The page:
#Sundaychurch always produces a ton of fodder for blogging topics. Since I don’t preach on a regular basis I gorge on Word and Sacrament, and liturgy and music, symbols and light and…I just might burst at the seams with the richness of it all. But I have to get it down as soon as possible because the inspiration gets lost in meal-planning, reading, the battle over baths and pajamas and then I’m too tired to even catch up on TV much less coherent enough to muster up the fairy dust in what I saw and felt just nine hours before.
Something about this text always gets me. Maybe it’s the setting. The wilderness – a thin kind of place where all sorts of mythical and mythological creatures spar with each other for your soul. It seems like generally people will think of a dry, colorless desert as the first images come to mind when someone says the word, “wilderness.” But those who’ve experienced the deserts of the Black Mountains in South Dakota, Yellowstone of Wyoming, or the Grand Canyon in Arizona know that colorless is the least accurate description.
Andy shared a quote in his sermon: My dad’s good friend, Belden Lane, a professor at St. Louis University writes about what he calls “the solace of fierce landscapes.”
He says, “There is an impulse that has drawn seekers into the wilderness for centuries and offers eloquent testimony to the healing power of mountain silence and desert indifference.”
Mountain silence. Desert indifference. I can’t stop mulling over these words. A weird and unsettling truth to it. It reminds me that my tendency to think that Mother Nature should be a placid, gentle force that gathers us up like a sweet mother embraces a baby at her breast…is wrong.
I remember one of the weeks out in the San Juan mountains as a backpacking guide for high school students for Wilderness Ranch. I was guiding with two other females – it was a group of all girls. We had been on point the entire time, and the week couldn’t have gone more smoothly. It was the first time I felt really confident and natural in my ability to lead these trips. All the technical aspects were like breathing, and we were able to have fun. On a whim we decided to sleep out in the open under the stars – a romantic close to our week. Sandwiched between Callie and Julie – the other two guides – I woke up all of a sudden. It was still dark but there was an eerie light above us. I turned to Julie and saw that she was awake. All she said was, Look at those clouds. And I looked more closely and they looked like mammatus clouds. When I was in college I took a weather class and I had an obsession with clouds. These particular clouds look like clusters of bubbles – like the sky is foaming over and about to burst. We started to hear thunder and see lightening. Callie was quietly counting in between the flashes and rumbles, One Mississippi. Two Mississippi. Three Mississippi. Four Mississippi. Five Mississippi…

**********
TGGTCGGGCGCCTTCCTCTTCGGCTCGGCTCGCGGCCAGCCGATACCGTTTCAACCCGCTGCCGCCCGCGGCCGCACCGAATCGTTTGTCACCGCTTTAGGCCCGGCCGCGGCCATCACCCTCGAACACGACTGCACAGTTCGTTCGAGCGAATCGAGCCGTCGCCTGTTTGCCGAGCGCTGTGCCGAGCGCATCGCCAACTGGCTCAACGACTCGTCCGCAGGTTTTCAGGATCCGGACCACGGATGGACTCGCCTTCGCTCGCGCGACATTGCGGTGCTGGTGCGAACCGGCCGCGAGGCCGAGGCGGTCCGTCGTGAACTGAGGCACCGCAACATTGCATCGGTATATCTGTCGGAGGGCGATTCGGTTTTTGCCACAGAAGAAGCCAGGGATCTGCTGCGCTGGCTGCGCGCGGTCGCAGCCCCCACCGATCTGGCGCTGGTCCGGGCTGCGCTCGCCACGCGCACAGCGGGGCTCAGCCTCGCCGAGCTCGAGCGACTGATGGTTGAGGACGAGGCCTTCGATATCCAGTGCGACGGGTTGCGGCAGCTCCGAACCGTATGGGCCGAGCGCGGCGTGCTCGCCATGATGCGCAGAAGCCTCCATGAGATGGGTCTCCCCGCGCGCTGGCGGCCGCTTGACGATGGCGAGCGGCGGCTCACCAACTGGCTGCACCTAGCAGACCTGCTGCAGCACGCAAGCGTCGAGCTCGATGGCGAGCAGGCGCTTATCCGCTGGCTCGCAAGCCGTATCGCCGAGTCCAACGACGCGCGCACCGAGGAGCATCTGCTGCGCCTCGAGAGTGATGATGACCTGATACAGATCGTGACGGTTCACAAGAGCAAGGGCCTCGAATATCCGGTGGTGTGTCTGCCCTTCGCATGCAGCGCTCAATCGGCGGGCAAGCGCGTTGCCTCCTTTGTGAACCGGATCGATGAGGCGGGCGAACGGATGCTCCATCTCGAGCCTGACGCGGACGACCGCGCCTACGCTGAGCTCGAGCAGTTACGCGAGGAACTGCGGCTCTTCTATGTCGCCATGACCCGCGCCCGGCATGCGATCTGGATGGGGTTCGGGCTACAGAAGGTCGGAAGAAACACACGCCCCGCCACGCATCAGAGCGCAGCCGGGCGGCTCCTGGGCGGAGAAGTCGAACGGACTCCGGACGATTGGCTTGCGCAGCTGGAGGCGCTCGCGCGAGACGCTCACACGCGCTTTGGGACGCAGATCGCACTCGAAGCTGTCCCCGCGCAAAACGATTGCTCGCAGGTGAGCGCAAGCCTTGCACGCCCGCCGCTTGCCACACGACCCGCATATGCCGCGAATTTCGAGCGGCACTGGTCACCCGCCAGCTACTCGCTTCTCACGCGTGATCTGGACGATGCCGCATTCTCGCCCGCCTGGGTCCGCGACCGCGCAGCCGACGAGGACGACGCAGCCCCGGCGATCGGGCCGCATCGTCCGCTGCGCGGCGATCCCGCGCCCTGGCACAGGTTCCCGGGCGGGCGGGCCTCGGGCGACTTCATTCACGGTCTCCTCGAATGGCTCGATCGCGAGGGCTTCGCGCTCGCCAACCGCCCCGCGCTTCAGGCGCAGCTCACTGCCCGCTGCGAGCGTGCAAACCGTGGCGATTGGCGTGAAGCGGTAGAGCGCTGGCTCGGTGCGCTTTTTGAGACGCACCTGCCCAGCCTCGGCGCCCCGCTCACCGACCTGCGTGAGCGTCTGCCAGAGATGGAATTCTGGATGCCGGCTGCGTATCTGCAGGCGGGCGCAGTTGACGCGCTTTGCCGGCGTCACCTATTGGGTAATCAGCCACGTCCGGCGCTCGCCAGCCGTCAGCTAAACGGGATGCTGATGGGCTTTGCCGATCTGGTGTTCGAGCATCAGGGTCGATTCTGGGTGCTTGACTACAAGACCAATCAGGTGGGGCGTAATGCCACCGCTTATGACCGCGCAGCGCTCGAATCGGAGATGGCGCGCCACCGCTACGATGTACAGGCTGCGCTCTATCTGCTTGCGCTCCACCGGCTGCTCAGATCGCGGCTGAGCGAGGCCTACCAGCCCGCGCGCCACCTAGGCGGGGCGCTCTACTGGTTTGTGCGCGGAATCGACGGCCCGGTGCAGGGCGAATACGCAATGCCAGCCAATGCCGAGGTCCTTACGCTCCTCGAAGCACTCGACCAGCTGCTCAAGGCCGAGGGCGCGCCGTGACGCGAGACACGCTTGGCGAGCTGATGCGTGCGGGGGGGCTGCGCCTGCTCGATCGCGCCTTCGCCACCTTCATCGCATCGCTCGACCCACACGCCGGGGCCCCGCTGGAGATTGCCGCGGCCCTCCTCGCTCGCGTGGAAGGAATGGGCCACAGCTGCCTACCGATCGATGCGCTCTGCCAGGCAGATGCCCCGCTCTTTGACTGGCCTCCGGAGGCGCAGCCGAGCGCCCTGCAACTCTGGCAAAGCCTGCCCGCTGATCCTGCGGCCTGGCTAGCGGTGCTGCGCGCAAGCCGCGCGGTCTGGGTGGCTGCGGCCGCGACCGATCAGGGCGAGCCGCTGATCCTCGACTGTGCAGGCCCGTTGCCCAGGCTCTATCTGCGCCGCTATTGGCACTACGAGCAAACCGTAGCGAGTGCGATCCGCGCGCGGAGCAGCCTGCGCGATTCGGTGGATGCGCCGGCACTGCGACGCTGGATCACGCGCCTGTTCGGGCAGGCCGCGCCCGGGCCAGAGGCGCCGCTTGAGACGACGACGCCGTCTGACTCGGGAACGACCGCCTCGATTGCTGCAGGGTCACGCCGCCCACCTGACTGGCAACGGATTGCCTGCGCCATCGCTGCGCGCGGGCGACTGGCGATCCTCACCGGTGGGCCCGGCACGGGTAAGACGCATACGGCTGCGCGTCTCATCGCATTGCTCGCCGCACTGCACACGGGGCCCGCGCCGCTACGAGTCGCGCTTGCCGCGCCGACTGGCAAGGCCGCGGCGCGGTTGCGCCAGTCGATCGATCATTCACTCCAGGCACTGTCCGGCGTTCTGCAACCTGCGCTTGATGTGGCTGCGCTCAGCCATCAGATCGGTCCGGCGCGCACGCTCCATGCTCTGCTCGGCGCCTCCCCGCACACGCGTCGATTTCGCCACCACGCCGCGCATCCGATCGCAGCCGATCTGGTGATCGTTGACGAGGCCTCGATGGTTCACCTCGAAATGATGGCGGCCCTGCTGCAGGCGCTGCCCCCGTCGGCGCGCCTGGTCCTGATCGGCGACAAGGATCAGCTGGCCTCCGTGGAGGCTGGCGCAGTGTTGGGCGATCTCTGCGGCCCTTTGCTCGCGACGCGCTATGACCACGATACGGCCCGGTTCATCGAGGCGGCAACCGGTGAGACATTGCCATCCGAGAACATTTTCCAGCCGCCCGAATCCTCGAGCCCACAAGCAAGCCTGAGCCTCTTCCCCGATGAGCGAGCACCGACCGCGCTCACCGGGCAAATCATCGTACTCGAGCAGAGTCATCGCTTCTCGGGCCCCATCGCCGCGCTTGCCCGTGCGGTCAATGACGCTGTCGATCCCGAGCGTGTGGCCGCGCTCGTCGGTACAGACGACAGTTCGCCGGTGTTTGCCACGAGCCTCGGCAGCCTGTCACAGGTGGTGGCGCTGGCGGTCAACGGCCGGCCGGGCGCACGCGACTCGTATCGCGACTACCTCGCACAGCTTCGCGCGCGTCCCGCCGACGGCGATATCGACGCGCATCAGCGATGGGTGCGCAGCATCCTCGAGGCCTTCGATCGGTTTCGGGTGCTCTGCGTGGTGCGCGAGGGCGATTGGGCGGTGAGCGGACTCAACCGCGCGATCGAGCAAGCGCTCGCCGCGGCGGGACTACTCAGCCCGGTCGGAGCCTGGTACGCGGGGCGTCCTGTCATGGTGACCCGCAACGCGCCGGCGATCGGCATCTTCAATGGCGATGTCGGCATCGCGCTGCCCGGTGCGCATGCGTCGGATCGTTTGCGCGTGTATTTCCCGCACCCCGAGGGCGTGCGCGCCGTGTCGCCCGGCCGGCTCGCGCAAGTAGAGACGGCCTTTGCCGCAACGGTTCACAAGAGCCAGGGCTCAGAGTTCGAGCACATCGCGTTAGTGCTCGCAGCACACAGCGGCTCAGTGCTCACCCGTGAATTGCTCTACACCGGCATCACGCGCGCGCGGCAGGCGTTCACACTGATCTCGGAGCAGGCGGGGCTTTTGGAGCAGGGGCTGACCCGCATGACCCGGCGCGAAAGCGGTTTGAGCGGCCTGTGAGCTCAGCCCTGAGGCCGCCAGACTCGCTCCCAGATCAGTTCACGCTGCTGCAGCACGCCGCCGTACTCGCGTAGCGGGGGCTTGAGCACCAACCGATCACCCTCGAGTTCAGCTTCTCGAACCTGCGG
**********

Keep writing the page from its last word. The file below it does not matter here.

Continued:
She started over quicker and quicker meaning some kind of storm was headed our way. I started to feel the electricity. We decided to wake up the girls (who were all amazingly sound asleep) and groggily headed over to a sparsely clustered group of aspens. We instructed everyone to assume the backcountry safety position: Squatting (or sitting) and balling up so you are as low as possible and wrapping your arms around your legs, keeping your feet together.
We were saying a lot of prayers out loud together. Something about the combination of nighttime exhaustion, strange lights, thunder and lightening seem to magnify emotions, and maybe even cloud judgment – who knows, if we were doing what was right or even necessary. We ended up fine, and even got our bags back out and all fell asleep right there under the trees. But, what struck me at the moment, and had many times before, was that Mother Nature is not one to fuck around. I mean, seriously, don’t mess with Mother Nature. In other words, we are creatures, we are creation, and God is the Creator. There are no other spaces in reality that remind me of this so forcefully than being in the wilderness.
So Jesus goes out into the wilderness. And it’s always couched in the language of temptation and sin, and testing. Ok those words are actually in Scripture. And, yeah, I totally see that in it, but what I heard finally this past Sunday that it’s not so much about testing us. Testing our strength. Wisdom. Intelligence. Power. Even our faithfulness and loyalty. It’s more about trusting. Do we trust God’s words to us that we are truly God’s beloved? Do we trust that we have all we need in God’s continuous bending towards us so much so that we will happily feast on rocks and stones, mudpies and dirt cookies? Do we trust in God’s steadfastness towards us whether we’ve got those angels catching us or tending to us in our bone-tired-want-to-roll-over-and-die exhaustion? Do we trust God’s love for us whether we are able to see everything from that gorgeous mountain summit or crouched down under some wispy aspens for “protection” down in the valley-of-the-shadow-of-death under a storm about to unleash all of Nature’s worst? Do we cling and lash ourselves (in Brennen Manning’s Ragamuffin fashion) to God’s provision, power, and promise?
What our temptations ultimately boil down to isn’t something or someone trying to deter us from upholding some kind of superficial morality or a character-building activity.
We aren’t supposed to test God’s faithfulness, not because it’s offensive or presumptuous but because we shouldn’t need to test God. But, we do it and we test ourselves too. Jesus went out there not to test his own faithfulness or strength or divinity but to remember his humanity and creatureliness, and that he too needs God’s love. God passed the test. When Jesus “passed” that test – that he too is creature – he went on to do miraculous things. And he had firm footing in God, the one who calls him Beloved, the one who will never fail us.